MLB: ALCS-Houston Astros at Tampa Bay Rays

Tampa Bay center fielder Manuel Margot (13) and shortstop Willy Adames celebrate after the Rays defeated the Astros in Game 7 of the American League Championship Series Saturday night.

They gathered in front of the dugout, doing the familiar embrace of victors.

And in the first moments of a celebration, with their joy evident and their jerseys removed, they were almost indistinguishable from each other.

When you think about it, that is precisely how the 2020 Tampa Bay Rays should always be remembered. Arm in arm, side by side, forever moving in unison.

For if there was one characteristic that defined the Rays more than any other it was that they were always better together.

So, yes, the franchise without stars, without money and without pretense, finally has something in its possession that will set it apart from every other team in this year of a worldwide pandemic:

The American League pennant.

Live it up Tampa Bay, just 19 days after the Lightning won the Stanley Cup your Rays are going to the World Series. They withstood one of the most furious comebacks in postseason history to beat the Astros 4-2 in Game 7 of the American League Championship Series Saturday night.

And even their near collapse eventually revealed the special quality of this group:

The Rays are the first team in MLB history to blow a 3-0 series lead and still come back to win in seven games.

It wasn’t easy, and it wasn’t without moments of panic. For the second game in a row, manager Kevin Cash pulled a starting pitcher with a shutout going in the middle innings. In Game 6 with Blake Snell, it was justified but didn’t work. In Game 7 with Charlie Morton, it was mystifying but managed to end happily.

And, as if on cue with this team, the offensive stars were a pair of guys who were on no one’s radar barely a month ago. Randy Arozarena, who wasn’t on the active roster in late August, hit his seventh home run of the postseason in the first inning, and catcher Mike Zunino, who hit .147 with four home runs in the regular season, hit his fourth homer of the postseason, along with a sacrifice fly.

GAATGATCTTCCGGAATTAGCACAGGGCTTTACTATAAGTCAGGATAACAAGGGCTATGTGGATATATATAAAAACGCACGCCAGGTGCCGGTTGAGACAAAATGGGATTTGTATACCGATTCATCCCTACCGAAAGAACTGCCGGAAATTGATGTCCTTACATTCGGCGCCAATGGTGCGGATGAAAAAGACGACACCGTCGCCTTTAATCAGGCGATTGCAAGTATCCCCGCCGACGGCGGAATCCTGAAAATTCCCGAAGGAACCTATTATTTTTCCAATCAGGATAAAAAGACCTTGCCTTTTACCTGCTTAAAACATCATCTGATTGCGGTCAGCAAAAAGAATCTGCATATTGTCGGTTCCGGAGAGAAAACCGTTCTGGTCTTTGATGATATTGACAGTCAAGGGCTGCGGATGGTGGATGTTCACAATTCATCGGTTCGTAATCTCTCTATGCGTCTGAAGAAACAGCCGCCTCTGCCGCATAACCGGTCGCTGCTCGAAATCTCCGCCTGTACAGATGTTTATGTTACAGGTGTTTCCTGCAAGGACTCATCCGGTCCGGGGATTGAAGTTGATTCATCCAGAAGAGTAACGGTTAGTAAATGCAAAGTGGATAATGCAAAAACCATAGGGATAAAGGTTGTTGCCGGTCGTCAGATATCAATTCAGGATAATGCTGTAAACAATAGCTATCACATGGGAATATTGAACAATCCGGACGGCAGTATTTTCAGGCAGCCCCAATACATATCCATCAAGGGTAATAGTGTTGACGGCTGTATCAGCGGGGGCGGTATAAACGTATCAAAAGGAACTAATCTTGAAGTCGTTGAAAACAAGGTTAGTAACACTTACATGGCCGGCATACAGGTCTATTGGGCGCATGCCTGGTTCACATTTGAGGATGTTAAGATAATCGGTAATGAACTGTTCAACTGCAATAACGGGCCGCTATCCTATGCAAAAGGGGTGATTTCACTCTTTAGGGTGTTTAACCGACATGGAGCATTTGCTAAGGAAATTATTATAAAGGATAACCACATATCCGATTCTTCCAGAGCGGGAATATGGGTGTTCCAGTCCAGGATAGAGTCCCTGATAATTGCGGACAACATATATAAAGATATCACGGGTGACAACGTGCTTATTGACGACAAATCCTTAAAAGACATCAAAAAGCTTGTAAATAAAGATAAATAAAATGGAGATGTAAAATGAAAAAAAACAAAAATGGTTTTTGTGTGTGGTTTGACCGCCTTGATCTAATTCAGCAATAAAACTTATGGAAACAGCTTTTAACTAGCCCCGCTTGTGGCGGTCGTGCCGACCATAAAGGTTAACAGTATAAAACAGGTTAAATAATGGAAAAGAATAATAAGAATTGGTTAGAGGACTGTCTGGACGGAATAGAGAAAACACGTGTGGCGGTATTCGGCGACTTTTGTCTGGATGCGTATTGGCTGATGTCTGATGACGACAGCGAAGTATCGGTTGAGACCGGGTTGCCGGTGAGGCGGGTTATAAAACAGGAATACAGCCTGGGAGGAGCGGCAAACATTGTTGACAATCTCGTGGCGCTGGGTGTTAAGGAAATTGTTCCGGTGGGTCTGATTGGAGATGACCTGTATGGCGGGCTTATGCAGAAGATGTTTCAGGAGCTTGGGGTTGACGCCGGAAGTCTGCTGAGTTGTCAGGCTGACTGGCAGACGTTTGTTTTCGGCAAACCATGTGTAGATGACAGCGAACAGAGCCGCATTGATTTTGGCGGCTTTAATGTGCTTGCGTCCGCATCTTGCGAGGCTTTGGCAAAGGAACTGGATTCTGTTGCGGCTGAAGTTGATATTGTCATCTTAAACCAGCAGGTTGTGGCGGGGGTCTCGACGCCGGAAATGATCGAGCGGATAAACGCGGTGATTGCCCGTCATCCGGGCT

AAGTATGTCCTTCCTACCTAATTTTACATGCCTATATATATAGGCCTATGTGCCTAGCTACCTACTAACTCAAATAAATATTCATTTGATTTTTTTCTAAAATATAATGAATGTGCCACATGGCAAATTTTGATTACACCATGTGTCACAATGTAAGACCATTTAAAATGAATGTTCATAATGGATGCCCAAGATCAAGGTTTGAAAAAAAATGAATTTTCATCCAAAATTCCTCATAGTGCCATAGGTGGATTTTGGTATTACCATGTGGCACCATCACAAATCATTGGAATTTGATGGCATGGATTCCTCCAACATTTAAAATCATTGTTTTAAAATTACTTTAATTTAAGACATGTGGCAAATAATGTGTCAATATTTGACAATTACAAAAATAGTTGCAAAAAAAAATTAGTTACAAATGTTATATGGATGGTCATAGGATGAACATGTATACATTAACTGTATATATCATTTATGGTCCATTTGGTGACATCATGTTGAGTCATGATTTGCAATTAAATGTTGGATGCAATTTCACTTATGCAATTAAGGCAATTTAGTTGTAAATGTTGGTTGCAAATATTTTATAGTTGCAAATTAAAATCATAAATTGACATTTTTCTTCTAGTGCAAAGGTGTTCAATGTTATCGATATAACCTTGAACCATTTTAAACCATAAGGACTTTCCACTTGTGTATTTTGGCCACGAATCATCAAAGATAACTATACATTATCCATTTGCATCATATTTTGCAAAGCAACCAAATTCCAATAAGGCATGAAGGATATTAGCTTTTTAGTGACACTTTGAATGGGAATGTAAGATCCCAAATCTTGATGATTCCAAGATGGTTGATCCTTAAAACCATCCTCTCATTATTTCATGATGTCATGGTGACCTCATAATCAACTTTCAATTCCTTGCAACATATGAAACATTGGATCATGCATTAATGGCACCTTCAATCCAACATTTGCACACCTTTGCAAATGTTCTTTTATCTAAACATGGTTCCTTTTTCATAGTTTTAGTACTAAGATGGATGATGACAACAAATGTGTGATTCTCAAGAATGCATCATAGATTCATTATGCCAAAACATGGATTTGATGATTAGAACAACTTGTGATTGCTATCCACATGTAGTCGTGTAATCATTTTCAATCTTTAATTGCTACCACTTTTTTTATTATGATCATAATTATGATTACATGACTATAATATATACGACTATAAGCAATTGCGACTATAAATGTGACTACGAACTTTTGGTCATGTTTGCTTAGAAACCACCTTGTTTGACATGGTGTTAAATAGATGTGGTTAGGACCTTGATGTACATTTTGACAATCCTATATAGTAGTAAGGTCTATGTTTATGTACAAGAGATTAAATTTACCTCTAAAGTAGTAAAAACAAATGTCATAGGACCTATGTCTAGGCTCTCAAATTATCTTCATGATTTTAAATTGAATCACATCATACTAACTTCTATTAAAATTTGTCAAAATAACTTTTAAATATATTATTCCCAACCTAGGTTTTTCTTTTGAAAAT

In a world of narcissism, social media and reality stars, these guys bring an old-style charm to the game. They put trust above ego, and winning above individual achievement.

There is absolutely nothing business-like about them except for their results. It’s like taking the best Little League team you’ve ever seen and fast-forwarding past the egos and riches to come up with a team that seems to understand the joy of a child’s game.

Kevin Kiermaier? Class president. Willy Adames? Mr. Congeniality. Ji-Man Choi? Class clown. Their hitters willingly share playing time and their relievers swap save opportunities.

“We’re not playing just for ourselves and our family and friends,” Kiermaier said. “We’re playing for our community, all the Rays fans out there. We want to take that final leap into playing on that biggest stage of the year.”

You love them if you’re a baseball fan because you appreciate their style of play. And you love them if you’re not a baseball fan because they play with style.

They’re an odd group by MLB standards. No major stars, but no obvious weaknesses. The defense is excellent, the pitching deep and the hitting is just good enough. They win with balance, they win by attrition.

There hasn’t been a team like this in the World Series since, well, since the Rays in 2008.

That’s not a joke. The 2008 Rays were 29th in payroll, the lowest of any World Series team since free agency arrived in the mid-1970s. These Rays are 28th in payroll which, naturally, would be the second lowest for any World Series team.

Everything we supposedly hate about Tampa Bay’s financial restraints should be everything we love about this team. They aren’t here because they’re being paid like mercenaries. A lot of them are here because no one else wanted them.

Choi was designated for assignment by three different teams. So were John Curtiss and Aaron Slegers. Mike Brosseau wasn’t drafted, Aaron Loup had his contract bought out by the Padres and Joey Wendle was removed from Oakland’s 40-man roster.

There isn’t a Mike Trout or a Justin Verlander in the bunch.

Yet they beat the fancy pants Yankees and the resilient Astros.

Team MVP Brandon Lowe was 6-for-52 for a .115 average. And it didn’t matter. Their starting pitchers have barely seen the sixth inning in the past two weeks. And it didn’t matter.

The world will say this was the night the good guys won. That may be the proper conclusion, but it will be for the wrong reasoning.

A year-old cheating scandal has made the Astros baseball’s favorite whipping boys, and it set the Rays up as the guys in white hats. And that’s fine. It’s a clean, simple storyline that everyone can comprehend.

But you’ll know better. You’ve watched these guys play, you’ve watched them grow. You see them for who they are.

A lot of pretty good ballplayers who came together to become the American League’s best team.